Watch Scott's TEDx talk!

A brand, a business and a career. From a nametag.

Wednesday, January 31, 2007

If using pictures is wrong, I don't wanna be right

I figured since everyone else in the world already threw in their two cents about PowerPoint, I may as well do the same.

Here are my (only) two rules:

1. PowerPoint is for PICTURES
2. Slides = 8 words or less

That's it.

Also, a lot of my audience members have been requesting my slides lately. I thought I'd pull a Tom Peters and just post them here for download.


What are your PPT rules?

If you have some cool slides, link or post them here!

* * * *
Scott Ginsberg
Author/Speaker/That Guy with the Nametag

Sir, why are you taking a picture of the elevator?

Um, because it's AWESOME, that's why.

I don't care if a guy fell out of the 17th floor window and miraculously survived, my friends at the Hyatt Minneapolis rock.

Look at their sweet elevator button. Classic example of making the mundane memorable. I've never seen an elevator in all my life with such a great button. (Except maybe The Hughes Group from last year's post, elevator action.)

Now, I know what you're thinking: it's a damn elevator button! Who cares?

I dunno, maybe the guest who's claustrophobic. Maybe the child who's crying because the elevator stopped mid-floor. Maybe the person who saw Speed way too many times.

BOTTOM LINE: when was the last time you actually noticed the elevator button, thought it was cool, snapped a picture of it (!), then posted it on your blog for millions of people to see?


What if it wasn't an elevator button. What if it was your business card?

Seen any cool elevator buttons before? Tell us about them!

* * * *
Scott Ginsberg
Author/Speaker/That Guy with the Nametag

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Tuesday, January 30, 2007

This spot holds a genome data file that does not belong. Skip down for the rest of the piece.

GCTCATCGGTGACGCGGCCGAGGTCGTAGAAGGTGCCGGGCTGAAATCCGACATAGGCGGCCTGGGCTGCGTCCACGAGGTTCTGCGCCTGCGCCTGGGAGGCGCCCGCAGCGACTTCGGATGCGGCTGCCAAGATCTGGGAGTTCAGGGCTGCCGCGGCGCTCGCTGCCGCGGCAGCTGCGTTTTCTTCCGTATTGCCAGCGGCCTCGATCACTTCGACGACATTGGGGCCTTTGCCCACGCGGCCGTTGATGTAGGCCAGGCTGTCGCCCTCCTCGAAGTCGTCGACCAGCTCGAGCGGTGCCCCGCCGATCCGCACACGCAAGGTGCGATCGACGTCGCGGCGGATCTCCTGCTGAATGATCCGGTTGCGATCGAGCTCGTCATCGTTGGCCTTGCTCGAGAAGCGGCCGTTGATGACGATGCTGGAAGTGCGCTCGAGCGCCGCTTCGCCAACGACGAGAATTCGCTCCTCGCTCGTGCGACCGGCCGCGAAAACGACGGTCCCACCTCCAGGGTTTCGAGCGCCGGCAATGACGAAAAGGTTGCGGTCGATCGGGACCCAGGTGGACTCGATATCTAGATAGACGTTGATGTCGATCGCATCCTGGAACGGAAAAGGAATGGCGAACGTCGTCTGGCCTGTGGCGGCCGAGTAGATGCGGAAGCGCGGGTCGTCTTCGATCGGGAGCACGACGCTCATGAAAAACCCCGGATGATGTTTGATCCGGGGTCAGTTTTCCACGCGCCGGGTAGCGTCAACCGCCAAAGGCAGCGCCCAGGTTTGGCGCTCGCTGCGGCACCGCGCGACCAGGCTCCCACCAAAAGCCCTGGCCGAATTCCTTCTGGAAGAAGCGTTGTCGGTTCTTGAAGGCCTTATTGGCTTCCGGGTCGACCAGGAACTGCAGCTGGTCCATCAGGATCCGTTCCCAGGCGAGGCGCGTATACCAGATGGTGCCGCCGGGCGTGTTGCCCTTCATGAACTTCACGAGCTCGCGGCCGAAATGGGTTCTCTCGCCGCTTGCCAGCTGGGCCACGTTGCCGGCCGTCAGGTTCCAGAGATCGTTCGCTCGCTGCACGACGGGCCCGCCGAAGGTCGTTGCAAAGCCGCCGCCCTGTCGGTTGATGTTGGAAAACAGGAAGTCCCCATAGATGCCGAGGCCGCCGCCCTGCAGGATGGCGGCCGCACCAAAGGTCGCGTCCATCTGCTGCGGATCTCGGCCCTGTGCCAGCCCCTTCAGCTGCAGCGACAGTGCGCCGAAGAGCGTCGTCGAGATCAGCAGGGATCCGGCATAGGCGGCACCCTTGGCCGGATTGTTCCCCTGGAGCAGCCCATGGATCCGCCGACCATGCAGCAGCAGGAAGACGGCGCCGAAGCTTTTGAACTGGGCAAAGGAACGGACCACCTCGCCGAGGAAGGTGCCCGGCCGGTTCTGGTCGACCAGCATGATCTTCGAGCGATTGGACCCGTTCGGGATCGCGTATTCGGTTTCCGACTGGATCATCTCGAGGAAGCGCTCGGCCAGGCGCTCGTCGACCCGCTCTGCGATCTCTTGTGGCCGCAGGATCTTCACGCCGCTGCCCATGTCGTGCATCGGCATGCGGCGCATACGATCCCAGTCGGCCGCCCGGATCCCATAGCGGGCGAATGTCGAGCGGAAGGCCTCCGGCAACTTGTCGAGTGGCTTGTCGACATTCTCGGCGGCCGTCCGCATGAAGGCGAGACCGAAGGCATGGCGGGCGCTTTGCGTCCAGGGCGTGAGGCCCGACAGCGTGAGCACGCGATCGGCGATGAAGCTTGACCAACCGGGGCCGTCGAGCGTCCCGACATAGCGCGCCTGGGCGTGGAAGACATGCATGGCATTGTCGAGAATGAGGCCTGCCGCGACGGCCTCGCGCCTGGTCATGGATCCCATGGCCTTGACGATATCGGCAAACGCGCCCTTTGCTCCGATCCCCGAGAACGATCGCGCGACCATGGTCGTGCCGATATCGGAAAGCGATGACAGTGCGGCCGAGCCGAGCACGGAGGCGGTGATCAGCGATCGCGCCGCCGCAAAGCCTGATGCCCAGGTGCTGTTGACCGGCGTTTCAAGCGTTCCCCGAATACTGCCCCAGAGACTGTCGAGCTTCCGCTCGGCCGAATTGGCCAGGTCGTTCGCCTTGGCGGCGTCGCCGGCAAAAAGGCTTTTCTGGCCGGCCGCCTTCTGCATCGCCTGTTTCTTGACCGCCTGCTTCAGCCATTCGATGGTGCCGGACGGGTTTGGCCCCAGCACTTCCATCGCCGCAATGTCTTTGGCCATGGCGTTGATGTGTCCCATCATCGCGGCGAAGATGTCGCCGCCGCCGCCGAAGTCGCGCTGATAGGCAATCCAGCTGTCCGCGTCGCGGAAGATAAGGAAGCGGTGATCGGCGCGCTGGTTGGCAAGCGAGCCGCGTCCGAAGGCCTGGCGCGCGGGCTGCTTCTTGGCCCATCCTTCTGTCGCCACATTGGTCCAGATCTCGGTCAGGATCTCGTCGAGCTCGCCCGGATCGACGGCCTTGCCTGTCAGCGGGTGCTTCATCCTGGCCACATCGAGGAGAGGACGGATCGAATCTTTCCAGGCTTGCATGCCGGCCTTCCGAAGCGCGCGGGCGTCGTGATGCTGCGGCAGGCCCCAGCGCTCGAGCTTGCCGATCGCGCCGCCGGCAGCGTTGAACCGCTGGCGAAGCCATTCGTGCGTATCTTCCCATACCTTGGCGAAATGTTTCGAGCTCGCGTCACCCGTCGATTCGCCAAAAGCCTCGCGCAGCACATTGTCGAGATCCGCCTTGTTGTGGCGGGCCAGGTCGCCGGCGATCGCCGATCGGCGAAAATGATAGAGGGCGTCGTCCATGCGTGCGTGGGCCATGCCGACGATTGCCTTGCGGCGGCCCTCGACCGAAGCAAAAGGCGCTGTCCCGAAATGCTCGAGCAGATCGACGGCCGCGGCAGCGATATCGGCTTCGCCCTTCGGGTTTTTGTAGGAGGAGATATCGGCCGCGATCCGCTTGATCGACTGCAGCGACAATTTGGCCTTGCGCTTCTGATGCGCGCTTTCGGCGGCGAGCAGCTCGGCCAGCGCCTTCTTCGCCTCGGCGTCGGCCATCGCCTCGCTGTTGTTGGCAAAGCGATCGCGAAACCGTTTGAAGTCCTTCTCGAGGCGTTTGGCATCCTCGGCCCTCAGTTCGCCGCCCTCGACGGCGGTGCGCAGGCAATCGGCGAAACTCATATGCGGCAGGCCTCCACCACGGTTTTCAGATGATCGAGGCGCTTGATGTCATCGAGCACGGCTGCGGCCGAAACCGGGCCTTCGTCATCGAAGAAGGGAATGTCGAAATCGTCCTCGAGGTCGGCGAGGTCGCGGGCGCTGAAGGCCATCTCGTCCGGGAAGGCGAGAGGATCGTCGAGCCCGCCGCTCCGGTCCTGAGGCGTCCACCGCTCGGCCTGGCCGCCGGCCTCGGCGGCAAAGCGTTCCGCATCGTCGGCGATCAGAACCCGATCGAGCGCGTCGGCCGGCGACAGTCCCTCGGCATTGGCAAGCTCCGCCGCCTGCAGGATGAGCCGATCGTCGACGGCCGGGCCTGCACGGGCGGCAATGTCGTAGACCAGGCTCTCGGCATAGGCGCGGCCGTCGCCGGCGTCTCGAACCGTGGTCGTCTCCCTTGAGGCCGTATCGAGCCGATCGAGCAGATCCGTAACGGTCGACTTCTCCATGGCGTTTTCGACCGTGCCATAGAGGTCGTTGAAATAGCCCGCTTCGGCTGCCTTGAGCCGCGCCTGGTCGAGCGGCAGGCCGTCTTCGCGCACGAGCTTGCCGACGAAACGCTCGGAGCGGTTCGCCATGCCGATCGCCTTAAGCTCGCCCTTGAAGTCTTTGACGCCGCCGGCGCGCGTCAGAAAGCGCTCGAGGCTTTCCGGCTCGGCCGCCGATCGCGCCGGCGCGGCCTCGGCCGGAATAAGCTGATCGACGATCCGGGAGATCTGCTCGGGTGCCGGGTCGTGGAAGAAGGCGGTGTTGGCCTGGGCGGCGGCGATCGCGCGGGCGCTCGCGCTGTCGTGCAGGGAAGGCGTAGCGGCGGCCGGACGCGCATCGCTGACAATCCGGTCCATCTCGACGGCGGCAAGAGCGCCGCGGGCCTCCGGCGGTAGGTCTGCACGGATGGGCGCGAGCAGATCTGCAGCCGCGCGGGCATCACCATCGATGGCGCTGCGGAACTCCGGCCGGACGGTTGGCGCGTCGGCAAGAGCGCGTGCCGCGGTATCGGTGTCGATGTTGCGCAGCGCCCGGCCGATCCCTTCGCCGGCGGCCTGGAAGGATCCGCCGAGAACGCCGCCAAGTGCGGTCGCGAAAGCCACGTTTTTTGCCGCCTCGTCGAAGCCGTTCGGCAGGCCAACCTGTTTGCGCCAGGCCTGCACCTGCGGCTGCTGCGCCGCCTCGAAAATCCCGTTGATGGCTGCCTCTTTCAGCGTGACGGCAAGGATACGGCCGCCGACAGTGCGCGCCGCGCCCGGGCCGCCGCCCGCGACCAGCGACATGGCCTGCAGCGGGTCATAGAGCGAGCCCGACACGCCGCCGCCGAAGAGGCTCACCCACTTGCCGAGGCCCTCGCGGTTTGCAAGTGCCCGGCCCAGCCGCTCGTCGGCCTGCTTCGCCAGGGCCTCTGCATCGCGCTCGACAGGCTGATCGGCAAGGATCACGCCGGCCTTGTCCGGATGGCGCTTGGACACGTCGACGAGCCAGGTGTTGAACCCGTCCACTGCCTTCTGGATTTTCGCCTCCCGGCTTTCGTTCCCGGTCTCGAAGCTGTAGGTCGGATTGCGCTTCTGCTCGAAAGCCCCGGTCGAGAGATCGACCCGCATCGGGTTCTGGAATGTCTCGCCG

Adventures in Nametagging: Minneapolis Style

Little did I know that I would be doing staff training at the Minneapolis Hyatt one week after this happened:

Man Falls From 17th Floor at Minneapolis Hotel, Survives

According to the article, a Wisconsin man in town for a dart tournament apparently was goofing around Saturday morning at the Minneapolis Hyatt Regency when he crashed through a window and fell 16 stories.

The man, identified in a police report as 29-year-old Joshua S. Hanson, of Blair, Wis., landed on a roof overhang near the hotel's main entrance along Nicollet Mall. His most serious injury was a broken leg.

This picture shows the glass from the window, and if you look closely, a wood panel covering the hole in the roof. Wow!

So, other than the obvious looming of such a miracle around the hotel, the training sessions went excellent. Great group of staff at this hotel. Several of the third shift employees told stories about how they dealt with the incident.

They handled it like pros.

Is that the luckiest dart player in the world, or what?

Post a story here about your most memorable hotel incident.

* * * *
Scott Ginsberg
Author/Speaker/That Guy with the Nametag

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Monday, January 29, 2007

Small Ideas = Big Business, Part 3

(To read part 1 of this series, click here!)
(To read part 2 of this series, click here!)

Soda Jerk
Virginia. 1880’s. The characters were: 1) A mischievous young employee at the neighborhood soda fountain, 2) The local doctor who owned the soda fountain, and 3) His beautiful young daughter who drove that boy crazy.

Seeing little future in the lives of the two lovebirds, Doc fired the boy.

Heartbroken, he moved to Texas. But he took with him a unique skill of discovering new fountain drinks by mixing shots of several existing flavors. One afternoon, he found one he liked. Actually, it was one that EVERYONE liked. Including a famous beverage chemist who just so happened to sit down at his counter that very day.

For lack of a better name, patrons dubbed his drink “Dr. Pepper,” teasing the young fountaineer about his long distance girlfriend and her overbearing father.

I’m sure he was laughing too. All the way to the bank!

1. There’s no better creative inspiration than a broken heart.
2. You never know who’s sitting at your counter.
3. Whatever people make fun of you for, find out how to use that to make money.

A Lot Riding on You